The story is deceptively simple. At its core is a plot of comfortable familiarity: a stranger rides in out of the unknown, and everything changes. Which is basically my favorite plot, to be honest. The Starrett family, Joe and Marian and their little boy Bob, live on a small, struggling farm in Wyoming. They and their farmer neighbors have had difficulty with the big rancher across the river, but so far he and his cowboys have just been annoying, not overtly violent.
Into this uneasy situation rides a stranger, slim and lithe and obviously dangerous. He says they can call him Shane, and although he is clearly not a farmer, he decides to stay on at the Starrett farm as their hired hand. Together, he and Joe transform the farm into something to be proud of. But his presence there tips the uneasy balance between the ranchers and the farmers, and his non-farmer skills make all the difference in the end.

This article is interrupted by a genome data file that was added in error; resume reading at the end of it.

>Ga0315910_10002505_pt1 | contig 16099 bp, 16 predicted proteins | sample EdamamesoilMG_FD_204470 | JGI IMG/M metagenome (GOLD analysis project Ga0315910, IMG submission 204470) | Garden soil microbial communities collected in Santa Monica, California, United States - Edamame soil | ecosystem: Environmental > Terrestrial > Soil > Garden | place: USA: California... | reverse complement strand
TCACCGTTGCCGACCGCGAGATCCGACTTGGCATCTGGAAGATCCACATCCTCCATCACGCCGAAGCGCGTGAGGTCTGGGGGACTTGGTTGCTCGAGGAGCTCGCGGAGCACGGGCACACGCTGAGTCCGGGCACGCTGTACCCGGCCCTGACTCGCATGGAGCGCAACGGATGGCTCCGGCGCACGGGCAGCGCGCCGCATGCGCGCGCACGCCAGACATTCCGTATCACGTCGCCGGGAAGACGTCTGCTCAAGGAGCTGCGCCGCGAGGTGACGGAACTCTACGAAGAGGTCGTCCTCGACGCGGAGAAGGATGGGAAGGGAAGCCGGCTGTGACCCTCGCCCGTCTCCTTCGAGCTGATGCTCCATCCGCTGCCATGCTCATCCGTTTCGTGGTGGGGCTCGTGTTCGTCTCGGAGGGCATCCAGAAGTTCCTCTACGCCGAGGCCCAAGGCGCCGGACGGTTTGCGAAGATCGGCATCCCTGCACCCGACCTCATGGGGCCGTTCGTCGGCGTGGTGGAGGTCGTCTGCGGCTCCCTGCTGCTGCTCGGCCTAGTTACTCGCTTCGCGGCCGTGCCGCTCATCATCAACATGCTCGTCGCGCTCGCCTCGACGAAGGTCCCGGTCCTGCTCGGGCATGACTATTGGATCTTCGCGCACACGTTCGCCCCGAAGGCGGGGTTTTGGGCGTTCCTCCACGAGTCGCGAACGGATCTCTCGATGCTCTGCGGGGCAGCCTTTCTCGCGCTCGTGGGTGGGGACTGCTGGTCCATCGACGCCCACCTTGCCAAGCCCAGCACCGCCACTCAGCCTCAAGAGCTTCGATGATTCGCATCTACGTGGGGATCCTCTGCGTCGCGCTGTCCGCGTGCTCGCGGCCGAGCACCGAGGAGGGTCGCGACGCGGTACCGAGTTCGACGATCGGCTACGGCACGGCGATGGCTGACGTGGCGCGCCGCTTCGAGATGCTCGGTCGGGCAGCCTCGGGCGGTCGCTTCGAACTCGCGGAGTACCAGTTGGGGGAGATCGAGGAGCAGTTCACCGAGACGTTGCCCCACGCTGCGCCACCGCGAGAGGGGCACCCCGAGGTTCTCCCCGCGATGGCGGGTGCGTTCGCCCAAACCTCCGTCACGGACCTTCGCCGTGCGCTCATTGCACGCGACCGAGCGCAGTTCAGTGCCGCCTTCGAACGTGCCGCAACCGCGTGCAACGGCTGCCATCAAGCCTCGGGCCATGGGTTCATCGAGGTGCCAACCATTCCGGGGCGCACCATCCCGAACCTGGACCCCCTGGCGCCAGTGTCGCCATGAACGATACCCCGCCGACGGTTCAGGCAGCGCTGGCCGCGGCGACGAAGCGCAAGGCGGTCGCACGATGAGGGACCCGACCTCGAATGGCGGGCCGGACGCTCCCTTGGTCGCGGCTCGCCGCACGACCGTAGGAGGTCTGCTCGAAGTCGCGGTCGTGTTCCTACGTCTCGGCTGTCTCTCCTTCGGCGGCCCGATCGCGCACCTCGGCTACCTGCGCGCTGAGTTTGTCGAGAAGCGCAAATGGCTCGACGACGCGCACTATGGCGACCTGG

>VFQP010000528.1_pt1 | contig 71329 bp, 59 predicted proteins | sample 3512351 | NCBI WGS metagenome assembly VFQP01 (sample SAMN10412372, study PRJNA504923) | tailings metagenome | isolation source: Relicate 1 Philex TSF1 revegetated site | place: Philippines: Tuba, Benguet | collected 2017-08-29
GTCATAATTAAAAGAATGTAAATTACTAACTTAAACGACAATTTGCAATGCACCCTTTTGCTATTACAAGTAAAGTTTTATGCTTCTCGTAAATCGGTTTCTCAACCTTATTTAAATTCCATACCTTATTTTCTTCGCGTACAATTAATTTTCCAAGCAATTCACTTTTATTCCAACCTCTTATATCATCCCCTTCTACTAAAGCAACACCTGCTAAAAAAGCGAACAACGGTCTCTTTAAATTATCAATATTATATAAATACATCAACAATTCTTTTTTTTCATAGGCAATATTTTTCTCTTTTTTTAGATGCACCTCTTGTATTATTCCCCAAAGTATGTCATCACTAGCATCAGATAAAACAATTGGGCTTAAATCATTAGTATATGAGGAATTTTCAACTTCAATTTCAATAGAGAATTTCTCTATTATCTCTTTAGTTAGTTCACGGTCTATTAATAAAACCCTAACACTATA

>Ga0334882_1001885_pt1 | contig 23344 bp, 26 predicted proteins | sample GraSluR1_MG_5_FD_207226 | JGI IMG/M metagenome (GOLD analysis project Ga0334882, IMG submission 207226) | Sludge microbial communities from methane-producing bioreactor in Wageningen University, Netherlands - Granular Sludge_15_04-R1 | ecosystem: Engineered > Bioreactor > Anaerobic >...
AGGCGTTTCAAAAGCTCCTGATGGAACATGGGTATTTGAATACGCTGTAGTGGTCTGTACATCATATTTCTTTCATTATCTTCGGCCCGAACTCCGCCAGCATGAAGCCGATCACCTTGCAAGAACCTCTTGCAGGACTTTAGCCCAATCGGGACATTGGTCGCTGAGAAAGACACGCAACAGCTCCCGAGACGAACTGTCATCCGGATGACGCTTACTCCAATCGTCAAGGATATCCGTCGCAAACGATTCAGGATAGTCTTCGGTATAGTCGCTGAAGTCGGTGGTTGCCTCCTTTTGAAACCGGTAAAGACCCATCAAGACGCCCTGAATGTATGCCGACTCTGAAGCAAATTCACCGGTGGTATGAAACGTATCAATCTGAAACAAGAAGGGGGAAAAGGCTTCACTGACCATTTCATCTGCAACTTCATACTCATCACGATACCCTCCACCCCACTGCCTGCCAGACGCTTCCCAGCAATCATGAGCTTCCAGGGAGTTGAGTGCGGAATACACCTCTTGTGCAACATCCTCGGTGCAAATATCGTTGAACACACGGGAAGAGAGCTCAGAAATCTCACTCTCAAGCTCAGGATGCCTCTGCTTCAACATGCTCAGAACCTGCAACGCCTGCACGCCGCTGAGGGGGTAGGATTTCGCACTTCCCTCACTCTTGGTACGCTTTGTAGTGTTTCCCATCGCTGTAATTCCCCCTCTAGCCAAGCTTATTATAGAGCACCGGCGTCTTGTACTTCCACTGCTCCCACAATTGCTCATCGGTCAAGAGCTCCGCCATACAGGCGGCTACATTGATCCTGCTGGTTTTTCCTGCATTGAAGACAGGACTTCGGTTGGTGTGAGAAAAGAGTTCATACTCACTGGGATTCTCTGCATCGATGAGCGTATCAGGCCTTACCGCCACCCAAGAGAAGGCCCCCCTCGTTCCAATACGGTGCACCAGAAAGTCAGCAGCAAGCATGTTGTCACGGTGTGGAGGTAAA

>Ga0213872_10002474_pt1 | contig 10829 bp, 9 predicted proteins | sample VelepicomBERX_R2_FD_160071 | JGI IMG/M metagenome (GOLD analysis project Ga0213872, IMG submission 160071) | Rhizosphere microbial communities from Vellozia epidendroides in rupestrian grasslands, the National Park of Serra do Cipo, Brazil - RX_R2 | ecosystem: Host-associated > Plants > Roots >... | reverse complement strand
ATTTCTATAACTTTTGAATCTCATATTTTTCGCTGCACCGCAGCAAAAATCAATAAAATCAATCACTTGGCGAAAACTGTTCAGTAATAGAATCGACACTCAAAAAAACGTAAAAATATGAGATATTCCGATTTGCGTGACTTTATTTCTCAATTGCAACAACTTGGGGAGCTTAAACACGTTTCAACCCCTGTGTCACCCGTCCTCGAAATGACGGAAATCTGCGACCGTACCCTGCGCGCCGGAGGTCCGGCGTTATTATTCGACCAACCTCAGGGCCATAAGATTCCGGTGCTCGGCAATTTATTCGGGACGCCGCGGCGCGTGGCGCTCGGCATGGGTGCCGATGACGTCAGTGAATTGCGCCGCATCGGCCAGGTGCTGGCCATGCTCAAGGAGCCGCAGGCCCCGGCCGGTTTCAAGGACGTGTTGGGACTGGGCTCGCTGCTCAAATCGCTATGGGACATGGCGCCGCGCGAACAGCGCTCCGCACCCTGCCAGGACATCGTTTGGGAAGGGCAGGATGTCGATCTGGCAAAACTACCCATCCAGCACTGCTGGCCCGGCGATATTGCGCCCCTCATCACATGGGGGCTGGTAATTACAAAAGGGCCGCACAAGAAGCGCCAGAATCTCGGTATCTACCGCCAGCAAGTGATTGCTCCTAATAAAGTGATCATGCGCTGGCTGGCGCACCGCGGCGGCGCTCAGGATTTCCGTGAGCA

What makes this story so rich and meaty is all the subtext, the emotions and fears and desires and hopes all simmering just under the dialog and actions of these four brave, bruised, stalwart people. If Ernest Hemingway had ever written an actual western, it would have felt very similar to this. This writing style feels to me so much like real life, when people hide their true thoughts and feelings behind masks, smile when they're sad, and keep their deepest wants and needs hidden.
The 1953 movie differs slightly here and there, but is the same in essence, and I adore it. It plus one other movie are what made me an Alan Ladd superfan :-)
|(Mine from Instagram)|
Particularly Good Bits:
"What a man knows isn't important. It's what he is that counts" (p. 33).
If This was a Movie, I Would Rate It: PG for some violence and low-level bad language.